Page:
You are invited to join a presentation by Dr. Mohamed Sarwat on "Scaling Geospatial Maps: To Zettabytes and Beyond":

  • May 11, 2017
  • 3-4pm
  • Computation Institute, Room 240B (5735 S Ellis Ave, Chicago, Illinois 60637)

(followed by Data Science Happy Hour from 4-6pm)


GIS software packages are useful tools to make sense of spatial data. Such data includes but is not limited to: weather maps, vegetation indices, and geological maps. In addition, technology allows hundreds of millions of users to frequently use their GPS-enabled devices to access their healthcare information and bank accounts, interact with friends, buy items online, search interesting places to visit on-the-go, ask for driving directions, and more. In consequence, everything we do leaves breadcrumbs of digital traces on the map. Making sense of such spatial data is considered beneficial for endless applications that may transform science and society like climate change analysis, population migration analysis, urban planning, transportation engineering, disaster response, as well as commerce and advertising.

The talk highlights the main challenges that the state-of-the-art GIS tools face to support the aforementioned applications. More specifically, the talk addresses the following data infrastructure challenges: (1) Heterogeneity: Spatial data come from different sources and holds a variety of attributes. Many modern cities install sensors in buildings and traffic intersections to monitor the environment. Such sensors possess spatial location attributes, sensory reading attributes such as carbon monoxide level and temperature, as well as temporal attributes. Furthermore, citizens use their mobile devices to post geo-tagged social media that consist of spatial data (e.g., the location of the user who posted the tweet), graph data (i.e., social relationships among social networking users living in a city), as well as textual data like tweets and Facebook posts. (2) Scalability and Interactivity: The volume of available geospatial data increased tremendously and since data continuously streams into the map, e.g., CheckIns, Uber trips, it can be challenging to store, index, query, maintain, and visualize the tremendous amount of evolving spatial data. Also, assume a data scientist analyzing the geospatial autocorrelation between city traffic and air pollution. Such analytics task requires a huge amount of interactive computation over large amount of traffic and carbon monoxide sensors' readings. In such and other applications, the underlying system must be able to digest massive amount of geospatial data, effectively stores it, and allows users to retrieve and analyze such data with interactive performance. After stating these challenges, the talk will give an overview of the research conducted by the data systems lab at ASU to tackle each challenge and draw a road map to scaling geospatial maps to the zettabytes scale and beyond.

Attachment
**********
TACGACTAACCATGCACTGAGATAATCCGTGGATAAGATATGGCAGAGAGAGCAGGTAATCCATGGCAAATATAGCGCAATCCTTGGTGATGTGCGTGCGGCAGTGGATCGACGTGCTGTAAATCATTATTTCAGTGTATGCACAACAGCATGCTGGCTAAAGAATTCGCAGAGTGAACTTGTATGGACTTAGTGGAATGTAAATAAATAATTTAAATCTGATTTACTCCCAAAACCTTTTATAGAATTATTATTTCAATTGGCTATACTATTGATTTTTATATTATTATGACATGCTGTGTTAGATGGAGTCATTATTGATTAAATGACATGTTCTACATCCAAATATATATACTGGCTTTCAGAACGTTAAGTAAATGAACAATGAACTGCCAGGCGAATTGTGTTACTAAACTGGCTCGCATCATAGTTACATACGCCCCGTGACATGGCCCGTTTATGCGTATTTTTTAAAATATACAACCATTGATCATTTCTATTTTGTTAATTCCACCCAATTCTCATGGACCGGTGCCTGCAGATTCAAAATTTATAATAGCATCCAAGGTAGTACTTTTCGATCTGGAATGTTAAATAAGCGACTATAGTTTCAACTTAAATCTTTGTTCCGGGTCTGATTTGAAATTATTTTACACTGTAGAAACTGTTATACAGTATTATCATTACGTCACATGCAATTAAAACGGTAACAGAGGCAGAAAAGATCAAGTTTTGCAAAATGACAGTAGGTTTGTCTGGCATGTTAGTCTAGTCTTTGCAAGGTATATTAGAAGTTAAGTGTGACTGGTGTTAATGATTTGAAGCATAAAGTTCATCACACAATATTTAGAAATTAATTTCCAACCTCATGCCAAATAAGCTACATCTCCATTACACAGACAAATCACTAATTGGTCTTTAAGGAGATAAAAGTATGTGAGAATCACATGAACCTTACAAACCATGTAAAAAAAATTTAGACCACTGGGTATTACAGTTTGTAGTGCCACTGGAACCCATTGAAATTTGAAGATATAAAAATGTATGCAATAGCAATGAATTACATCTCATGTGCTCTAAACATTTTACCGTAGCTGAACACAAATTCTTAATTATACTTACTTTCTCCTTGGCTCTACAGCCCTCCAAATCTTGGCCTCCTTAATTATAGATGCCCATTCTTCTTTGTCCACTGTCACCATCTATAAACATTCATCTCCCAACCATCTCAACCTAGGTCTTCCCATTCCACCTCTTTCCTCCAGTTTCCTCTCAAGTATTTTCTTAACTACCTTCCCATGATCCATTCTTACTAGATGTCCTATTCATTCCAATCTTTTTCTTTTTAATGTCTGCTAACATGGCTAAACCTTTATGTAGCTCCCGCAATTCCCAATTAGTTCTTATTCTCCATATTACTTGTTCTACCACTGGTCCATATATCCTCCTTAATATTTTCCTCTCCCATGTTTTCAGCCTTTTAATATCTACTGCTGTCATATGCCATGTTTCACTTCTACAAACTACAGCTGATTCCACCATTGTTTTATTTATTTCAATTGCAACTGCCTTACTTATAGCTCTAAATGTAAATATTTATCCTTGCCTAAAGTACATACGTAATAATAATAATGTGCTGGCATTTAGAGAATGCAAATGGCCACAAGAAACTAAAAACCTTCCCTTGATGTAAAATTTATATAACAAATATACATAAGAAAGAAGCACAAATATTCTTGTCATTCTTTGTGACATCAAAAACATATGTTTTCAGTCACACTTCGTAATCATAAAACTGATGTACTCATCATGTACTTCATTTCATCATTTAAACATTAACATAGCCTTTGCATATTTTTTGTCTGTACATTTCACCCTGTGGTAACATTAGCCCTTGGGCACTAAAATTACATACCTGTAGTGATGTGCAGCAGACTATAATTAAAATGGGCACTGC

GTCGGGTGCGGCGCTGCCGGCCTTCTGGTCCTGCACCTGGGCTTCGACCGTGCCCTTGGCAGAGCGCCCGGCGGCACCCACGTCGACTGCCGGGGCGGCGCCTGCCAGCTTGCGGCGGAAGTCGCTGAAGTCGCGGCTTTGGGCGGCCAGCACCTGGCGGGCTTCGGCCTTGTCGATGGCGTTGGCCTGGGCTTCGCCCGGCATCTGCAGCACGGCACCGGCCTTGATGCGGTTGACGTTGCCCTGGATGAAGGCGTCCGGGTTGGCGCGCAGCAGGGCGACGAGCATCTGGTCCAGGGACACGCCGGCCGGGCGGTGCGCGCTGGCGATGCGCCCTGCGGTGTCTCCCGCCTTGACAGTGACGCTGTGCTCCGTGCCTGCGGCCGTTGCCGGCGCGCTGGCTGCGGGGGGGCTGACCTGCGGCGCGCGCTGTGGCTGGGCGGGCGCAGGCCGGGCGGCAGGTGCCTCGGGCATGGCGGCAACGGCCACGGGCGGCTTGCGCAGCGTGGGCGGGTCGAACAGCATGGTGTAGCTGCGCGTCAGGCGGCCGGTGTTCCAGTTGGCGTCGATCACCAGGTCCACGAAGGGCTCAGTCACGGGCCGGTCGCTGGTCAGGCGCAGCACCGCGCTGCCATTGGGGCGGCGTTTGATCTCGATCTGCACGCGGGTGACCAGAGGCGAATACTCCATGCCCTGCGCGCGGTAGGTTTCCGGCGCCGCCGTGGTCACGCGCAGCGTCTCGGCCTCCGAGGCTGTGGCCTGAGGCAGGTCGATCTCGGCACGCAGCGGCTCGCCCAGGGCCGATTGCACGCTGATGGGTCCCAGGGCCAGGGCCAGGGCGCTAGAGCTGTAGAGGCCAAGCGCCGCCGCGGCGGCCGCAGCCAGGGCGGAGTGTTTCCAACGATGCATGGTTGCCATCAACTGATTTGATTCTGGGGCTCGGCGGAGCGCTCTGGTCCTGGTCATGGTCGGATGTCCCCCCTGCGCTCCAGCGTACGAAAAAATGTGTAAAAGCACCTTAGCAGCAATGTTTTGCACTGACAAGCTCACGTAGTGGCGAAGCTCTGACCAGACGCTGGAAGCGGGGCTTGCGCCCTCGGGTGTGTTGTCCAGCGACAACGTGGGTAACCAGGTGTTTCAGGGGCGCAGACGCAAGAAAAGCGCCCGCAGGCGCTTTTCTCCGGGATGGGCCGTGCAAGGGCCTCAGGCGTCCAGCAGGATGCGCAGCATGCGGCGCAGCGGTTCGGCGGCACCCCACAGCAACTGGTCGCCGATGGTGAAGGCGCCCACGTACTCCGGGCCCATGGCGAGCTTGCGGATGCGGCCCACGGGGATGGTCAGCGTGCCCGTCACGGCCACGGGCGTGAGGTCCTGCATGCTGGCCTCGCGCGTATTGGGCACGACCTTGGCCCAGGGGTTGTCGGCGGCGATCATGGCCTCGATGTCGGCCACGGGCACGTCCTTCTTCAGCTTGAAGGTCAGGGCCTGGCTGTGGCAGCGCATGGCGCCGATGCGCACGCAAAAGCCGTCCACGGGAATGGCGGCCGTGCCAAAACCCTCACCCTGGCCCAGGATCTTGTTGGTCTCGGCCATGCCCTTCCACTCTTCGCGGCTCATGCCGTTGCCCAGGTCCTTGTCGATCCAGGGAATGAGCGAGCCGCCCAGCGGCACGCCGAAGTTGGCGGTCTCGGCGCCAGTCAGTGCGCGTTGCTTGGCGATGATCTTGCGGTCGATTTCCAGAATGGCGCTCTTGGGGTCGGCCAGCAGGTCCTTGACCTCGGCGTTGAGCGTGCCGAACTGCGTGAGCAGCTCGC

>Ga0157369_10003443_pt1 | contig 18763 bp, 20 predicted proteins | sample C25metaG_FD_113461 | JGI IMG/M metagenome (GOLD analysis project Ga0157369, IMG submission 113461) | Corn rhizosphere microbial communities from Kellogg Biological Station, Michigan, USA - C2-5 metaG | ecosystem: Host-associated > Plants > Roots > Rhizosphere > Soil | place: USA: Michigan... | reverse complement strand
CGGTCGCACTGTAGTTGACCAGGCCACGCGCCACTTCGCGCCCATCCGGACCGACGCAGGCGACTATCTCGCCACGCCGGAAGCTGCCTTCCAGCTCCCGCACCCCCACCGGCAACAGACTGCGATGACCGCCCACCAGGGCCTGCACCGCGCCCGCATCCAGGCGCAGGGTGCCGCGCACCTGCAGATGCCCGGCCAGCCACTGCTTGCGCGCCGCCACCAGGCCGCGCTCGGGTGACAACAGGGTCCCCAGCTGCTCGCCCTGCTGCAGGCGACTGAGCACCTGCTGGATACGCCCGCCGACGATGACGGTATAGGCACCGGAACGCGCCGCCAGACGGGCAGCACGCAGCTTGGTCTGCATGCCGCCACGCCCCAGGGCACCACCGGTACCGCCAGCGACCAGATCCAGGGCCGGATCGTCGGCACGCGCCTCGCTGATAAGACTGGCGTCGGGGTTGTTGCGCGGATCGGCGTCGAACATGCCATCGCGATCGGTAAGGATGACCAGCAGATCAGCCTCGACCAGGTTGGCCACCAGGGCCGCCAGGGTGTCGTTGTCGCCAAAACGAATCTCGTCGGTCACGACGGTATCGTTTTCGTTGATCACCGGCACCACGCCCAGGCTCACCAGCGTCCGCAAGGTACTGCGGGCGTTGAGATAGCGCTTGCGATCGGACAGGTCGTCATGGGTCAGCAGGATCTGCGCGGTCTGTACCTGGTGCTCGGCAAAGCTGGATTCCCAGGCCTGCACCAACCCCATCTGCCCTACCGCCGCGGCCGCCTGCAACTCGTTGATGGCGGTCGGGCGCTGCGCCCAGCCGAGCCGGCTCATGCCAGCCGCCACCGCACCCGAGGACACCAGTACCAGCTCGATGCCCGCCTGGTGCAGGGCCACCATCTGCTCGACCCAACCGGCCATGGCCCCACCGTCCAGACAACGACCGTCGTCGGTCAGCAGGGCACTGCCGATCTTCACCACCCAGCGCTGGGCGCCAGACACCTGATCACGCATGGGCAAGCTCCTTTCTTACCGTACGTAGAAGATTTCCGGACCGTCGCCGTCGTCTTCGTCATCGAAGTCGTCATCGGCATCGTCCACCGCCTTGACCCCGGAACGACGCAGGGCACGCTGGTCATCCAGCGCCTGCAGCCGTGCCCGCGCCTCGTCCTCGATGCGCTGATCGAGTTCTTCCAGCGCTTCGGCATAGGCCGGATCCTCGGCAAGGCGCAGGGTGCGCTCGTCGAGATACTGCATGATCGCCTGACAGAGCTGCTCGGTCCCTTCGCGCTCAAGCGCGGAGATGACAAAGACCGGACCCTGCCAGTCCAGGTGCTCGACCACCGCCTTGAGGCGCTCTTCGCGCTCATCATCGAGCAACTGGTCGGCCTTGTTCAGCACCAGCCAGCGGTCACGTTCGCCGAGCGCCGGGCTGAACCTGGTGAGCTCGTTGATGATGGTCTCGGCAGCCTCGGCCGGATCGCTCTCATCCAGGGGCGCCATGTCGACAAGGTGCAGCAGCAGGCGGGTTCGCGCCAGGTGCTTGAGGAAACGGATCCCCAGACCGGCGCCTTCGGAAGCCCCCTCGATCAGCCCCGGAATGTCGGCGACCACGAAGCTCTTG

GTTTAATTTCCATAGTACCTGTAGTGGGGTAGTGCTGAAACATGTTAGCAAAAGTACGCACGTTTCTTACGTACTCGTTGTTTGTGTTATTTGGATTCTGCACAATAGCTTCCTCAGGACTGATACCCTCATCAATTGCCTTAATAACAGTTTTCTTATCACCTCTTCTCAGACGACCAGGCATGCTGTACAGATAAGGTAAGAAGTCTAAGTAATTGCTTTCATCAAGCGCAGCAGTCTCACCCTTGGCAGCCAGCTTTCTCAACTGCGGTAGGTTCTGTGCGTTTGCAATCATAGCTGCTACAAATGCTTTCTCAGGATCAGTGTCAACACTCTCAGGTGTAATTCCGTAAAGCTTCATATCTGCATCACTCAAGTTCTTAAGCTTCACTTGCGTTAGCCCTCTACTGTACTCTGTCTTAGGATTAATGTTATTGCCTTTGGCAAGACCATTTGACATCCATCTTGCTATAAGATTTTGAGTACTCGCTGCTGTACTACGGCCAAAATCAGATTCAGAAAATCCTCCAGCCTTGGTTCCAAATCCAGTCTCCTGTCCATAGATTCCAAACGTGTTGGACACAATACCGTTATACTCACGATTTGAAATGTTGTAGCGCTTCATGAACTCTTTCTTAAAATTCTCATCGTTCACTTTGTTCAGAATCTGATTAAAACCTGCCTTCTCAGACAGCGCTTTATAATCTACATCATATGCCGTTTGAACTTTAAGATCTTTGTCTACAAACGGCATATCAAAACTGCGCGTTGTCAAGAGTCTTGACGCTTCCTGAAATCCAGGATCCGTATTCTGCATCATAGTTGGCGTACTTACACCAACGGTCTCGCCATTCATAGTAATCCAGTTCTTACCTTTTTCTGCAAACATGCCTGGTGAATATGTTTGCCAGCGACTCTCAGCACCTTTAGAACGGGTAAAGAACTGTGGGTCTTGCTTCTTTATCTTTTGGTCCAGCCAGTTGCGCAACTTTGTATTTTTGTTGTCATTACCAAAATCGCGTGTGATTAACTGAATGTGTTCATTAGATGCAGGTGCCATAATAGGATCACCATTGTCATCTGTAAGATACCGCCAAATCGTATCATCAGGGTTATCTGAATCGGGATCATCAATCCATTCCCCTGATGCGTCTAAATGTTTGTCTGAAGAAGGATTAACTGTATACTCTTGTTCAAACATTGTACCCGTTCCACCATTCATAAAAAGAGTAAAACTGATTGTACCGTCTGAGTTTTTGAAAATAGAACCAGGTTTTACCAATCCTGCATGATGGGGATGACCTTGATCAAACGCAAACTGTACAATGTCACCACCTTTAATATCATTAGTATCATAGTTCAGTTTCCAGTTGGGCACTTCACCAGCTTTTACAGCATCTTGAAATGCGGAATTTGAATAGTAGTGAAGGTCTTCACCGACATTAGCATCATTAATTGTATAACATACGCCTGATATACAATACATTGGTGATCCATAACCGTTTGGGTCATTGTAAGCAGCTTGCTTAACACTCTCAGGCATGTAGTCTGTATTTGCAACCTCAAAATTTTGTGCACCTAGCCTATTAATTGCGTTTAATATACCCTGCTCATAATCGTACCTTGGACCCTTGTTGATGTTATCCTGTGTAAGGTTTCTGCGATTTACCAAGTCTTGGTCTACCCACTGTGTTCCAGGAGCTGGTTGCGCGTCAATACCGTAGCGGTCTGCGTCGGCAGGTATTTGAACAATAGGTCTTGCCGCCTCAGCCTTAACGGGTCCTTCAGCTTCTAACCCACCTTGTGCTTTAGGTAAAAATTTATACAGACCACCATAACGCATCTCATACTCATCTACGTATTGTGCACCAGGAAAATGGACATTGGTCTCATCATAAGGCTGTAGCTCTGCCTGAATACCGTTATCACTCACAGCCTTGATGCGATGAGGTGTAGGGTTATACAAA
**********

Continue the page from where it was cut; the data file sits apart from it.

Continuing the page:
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Mohamed Sarwat is an Assistant Professor of Computer Science and the director of the Data Systems lab at Arizona State University (DataSys@ASU). Before joining ASU, Mohamed obtained his MSc and PhD degrees in computer science from University of Minnesota in 2011 and 2014, respectively. His research interest lies in the intersection of the broad areas of spatial computing and data management systems. Mohamed is a recipient of the University of Minnesota Doctoral Dissertation Fellowship. His research work has been recognized by the Best Research Paper Award in the IEEE 16th International Conference on Mobile Data Management (MDM 2015), the Best Research Paper Award in the 12th International Symposium on Spatial and Temporal Databases (SSTD 2011), and a best of conference citation in the IEEE 28th International Conference on Data Engineering (ICDE 2012).


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